Voters nix office
Published 12:00 am Wednesday, June 5, 2002
The amendment to abolish the office of constable passed with an approval of 71 percent: 2,319 voted for it and 938 voted against it.
"I am 100 percent for that. Most of what they can do, they can do as a citizen anyway. We have enough government and people in charge. We need less government.
We were one of the very few counties left with constables," said Commissioner Charles Meeks.
According to Meeks, one of the problems with the constables is they are not under any kind of jurisdiction.
Alabama Rep. Allan Boothe said he was asked by the Pike County Commission to bring the legislation to the county’s attention.
"The constables go back to Old English law. When you have law enforcement whose salary is determined by the number of papers they serve, that’s a bad precedent to set," Boothe said.
Probate Judge Bill Stone said he was not surprised by the outcome of the amendment. However, he said he would not have been surprised either way.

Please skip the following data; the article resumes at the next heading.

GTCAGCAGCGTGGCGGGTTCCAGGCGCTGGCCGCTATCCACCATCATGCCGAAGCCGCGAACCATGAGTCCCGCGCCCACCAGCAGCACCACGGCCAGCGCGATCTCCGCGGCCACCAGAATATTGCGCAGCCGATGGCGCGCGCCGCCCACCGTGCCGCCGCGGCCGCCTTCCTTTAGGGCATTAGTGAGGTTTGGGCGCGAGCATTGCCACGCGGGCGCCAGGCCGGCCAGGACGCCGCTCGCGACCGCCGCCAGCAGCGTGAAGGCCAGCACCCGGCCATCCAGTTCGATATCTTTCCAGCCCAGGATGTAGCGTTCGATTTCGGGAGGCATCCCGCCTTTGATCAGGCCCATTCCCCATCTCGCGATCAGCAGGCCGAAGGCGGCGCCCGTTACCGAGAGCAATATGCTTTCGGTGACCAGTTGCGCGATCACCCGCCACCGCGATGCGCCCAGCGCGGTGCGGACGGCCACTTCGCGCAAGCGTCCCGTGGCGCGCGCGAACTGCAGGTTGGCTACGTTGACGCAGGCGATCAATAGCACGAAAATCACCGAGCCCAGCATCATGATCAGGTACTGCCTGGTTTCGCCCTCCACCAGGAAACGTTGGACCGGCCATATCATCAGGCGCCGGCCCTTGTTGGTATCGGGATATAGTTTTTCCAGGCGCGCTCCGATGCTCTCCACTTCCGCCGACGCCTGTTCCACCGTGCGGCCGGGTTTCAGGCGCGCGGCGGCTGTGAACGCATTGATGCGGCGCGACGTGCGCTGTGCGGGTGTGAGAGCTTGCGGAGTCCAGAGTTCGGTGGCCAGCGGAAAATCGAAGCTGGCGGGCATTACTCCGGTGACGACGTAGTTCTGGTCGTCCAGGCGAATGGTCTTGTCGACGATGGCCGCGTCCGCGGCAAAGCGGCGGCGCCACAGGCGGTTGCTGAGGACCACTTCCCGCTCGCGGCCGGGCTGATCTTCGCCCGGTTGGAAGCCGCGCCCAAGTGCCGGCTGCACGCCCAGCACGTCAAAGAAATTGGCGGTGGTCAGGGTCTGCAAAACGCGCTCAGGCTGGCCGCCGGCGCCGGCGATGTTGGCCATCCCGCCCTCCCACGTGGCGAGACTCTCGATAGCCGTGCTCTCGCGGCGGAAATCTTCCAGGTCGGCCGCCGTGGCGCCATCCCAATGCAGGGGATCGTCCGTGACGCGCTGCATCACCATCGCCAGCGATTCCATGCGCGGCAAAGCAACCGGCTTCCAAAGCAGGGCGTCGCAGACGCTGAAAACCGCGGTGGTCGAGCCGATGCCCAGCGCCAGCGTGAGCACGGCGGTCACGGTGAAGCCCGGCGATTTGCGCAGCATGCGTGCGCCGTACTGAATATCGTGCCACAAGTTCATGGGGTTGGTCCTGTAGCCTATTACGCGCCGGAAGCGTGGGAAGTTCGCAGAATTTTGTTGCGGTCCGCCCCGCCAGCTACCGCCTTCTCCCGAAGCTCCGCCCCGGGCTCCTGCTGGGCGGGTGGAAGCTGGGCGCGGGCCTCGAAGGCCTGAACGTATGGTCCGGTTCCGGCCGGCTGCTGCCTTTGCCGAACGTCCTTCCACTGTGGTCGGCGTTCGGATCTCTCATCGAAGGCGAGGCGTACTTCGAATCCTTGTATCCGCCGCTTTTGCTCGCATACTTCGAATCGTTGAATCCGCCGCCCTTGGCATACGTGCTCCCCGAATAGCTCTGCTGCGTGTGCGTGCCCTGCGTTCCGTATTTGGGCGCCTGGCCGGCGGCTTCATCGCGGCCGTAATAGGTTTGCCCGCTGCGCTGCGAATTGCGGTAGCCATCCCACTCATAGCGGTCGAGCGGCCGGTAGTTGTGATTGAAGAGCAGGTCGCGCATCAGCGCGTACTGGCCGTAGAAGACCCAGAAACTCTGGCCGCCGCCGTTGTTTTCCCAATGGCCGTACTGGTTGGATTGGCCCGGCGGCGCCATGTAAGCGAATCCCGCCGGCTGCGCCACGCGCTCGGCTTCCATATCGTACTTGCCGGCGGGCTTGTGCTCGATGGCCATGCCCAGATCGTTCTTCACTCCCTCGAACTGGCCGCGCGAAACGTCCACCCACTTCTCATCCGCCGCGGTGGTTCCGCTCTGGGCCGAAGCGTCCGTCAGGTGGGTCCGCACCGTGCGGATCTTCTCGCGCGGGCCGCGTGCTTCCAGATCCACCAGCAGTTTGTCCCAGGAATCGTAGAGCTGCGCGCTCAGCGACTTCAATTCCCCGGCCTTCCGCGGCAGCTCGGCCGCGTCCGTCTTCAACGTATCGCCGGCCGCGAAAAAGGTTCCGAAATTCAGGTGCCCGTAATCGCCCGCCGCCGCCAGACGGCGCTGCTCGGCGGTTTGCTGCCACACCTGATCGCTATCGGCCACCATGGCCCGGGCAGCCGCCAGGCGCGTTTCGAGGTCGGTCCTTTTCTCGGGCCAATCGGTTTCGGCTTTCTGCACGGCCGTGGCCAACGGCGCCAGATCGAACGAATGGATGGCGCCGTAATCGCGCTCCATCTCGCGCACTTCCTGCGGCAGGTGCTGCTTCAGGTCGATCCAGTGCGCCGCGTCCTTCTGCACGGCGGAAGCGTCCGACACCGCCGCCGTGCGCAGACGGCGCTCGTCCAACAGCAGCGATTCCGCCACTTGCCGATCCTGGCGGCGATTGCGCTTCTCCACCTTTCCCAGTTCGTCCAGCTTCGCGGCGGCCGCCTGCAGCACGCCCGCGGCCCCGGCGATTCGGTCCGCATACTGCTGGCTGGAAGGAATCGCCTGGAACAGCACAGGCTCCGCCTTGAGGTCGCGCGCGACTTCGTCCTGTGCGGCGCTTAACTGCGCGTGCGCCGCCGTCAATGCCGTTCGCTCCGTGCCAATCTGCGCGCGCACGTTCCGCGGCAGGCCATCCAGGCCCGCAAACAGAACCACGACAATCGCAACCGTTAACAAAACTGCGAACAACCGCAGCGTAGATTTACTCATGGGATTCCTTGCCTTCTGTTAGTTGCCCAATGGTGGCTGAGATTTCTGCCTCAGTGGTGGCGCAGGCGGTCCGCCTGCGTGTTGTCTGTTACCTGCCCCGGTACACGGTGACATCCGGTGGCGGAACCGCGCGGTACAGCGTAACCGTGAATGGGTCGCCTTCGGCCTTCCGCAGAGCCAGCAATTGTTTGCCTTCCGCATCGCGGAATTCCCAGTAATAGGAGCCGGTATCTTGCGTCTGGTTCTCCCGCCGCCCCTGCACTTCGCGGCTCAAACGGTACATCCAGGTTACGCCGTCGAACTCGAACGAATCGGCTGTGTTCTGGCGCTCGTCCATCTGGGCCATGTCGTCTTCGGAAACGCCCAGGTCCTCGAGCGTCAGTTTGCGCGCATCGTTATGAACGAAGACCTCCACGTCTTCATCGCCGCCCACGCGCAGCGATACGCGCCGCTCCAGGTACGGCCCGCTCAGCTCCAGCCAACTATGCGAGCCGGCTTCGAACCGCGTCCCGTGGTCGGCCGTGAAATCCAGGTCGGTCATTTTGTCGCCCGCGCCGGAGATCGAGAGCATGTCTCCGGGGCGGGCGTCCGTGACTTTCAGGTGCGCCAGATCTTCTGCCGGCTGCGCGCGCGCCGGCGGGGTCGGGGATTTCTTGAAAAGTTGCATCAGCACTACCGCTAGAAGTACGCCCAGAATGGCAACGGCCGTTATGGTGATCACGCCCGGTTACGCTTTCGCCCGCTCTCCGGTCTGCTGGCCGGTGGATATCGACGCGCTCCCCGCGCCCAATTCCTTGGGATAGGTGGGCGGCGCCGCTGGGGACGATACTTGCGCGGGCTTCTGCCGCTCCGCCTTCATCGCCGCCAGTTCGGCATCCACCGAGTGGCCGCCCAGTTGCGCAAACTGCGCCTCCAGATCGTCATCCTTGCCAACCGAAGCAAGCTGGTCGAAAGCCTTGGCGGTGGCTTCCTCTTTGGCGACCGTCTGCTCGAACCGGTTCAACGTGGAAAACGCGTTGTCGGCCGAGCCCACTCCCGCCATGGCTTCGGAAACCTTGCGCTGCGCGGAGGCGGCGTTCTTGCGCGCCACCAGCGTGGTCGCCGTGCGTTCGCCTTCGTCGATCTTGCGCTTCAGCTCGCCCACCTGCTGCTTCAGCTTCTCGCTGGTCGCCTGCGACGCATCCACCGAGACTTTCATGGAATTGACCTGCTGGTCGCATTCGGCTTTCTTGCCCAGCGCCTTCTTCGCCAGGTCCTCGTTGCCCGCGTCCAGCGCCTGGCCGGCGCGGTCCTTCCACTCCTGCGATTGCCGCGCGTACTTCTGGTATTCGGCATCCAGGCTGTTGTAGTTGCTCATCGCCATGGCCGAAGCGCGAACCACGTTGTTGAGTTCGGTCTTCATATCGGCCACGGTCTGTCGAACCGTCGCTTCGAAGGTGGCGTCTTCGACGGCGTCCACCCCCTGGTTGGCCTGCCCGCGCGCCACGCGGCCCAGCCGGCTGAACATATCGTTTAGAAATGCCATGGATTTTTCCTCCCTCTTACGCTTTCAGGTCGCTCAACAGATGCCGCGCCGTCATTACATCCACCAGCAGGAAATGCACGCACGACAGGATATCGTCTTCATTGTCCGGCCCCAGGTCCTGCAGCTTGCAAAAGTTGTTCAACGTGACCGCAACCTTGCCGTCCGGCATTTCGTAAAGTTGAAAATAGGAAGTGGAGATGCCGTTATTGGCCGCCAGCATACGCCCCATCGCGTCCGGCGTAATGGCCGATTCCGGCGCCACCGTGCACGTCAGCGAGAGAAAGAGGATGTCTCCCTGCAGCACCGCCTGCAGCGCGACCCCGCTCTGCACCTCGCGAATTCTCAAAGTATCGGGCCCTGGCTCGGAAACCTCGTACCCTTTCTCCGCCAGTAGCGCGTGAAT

"I really couldn’t get a feel for what the people wanted, because I heard people from both sides talk about it. I heard the pro’s and the con’s," Stone said.
Although Constable John Sanders is a little disappointed by the people’s decision, he said he is just glad the people were able to decide for themselves.
"I expected it. So many times the City of Troy over carries the rural areas. The City of Troy is well protected. It is the rural parts of Pike County that will be neglected. We simply do not have the manpower to cover all of Pike County, but the people have spoken.
"It’s the people in the country, who don’t have the protection, that will come up lacking in the future and that’s the sad thing.
"I’ll just finish my term and then hang up my badge and just call a cop.
"Hopefully, the Commission will do something to add protection to Pike County," Sanders said.
Sanders will carry out the rest of his term, which will end Dec. 31 2004.
Many of Alabama’s 67 counties have abolished the office of constable over the years.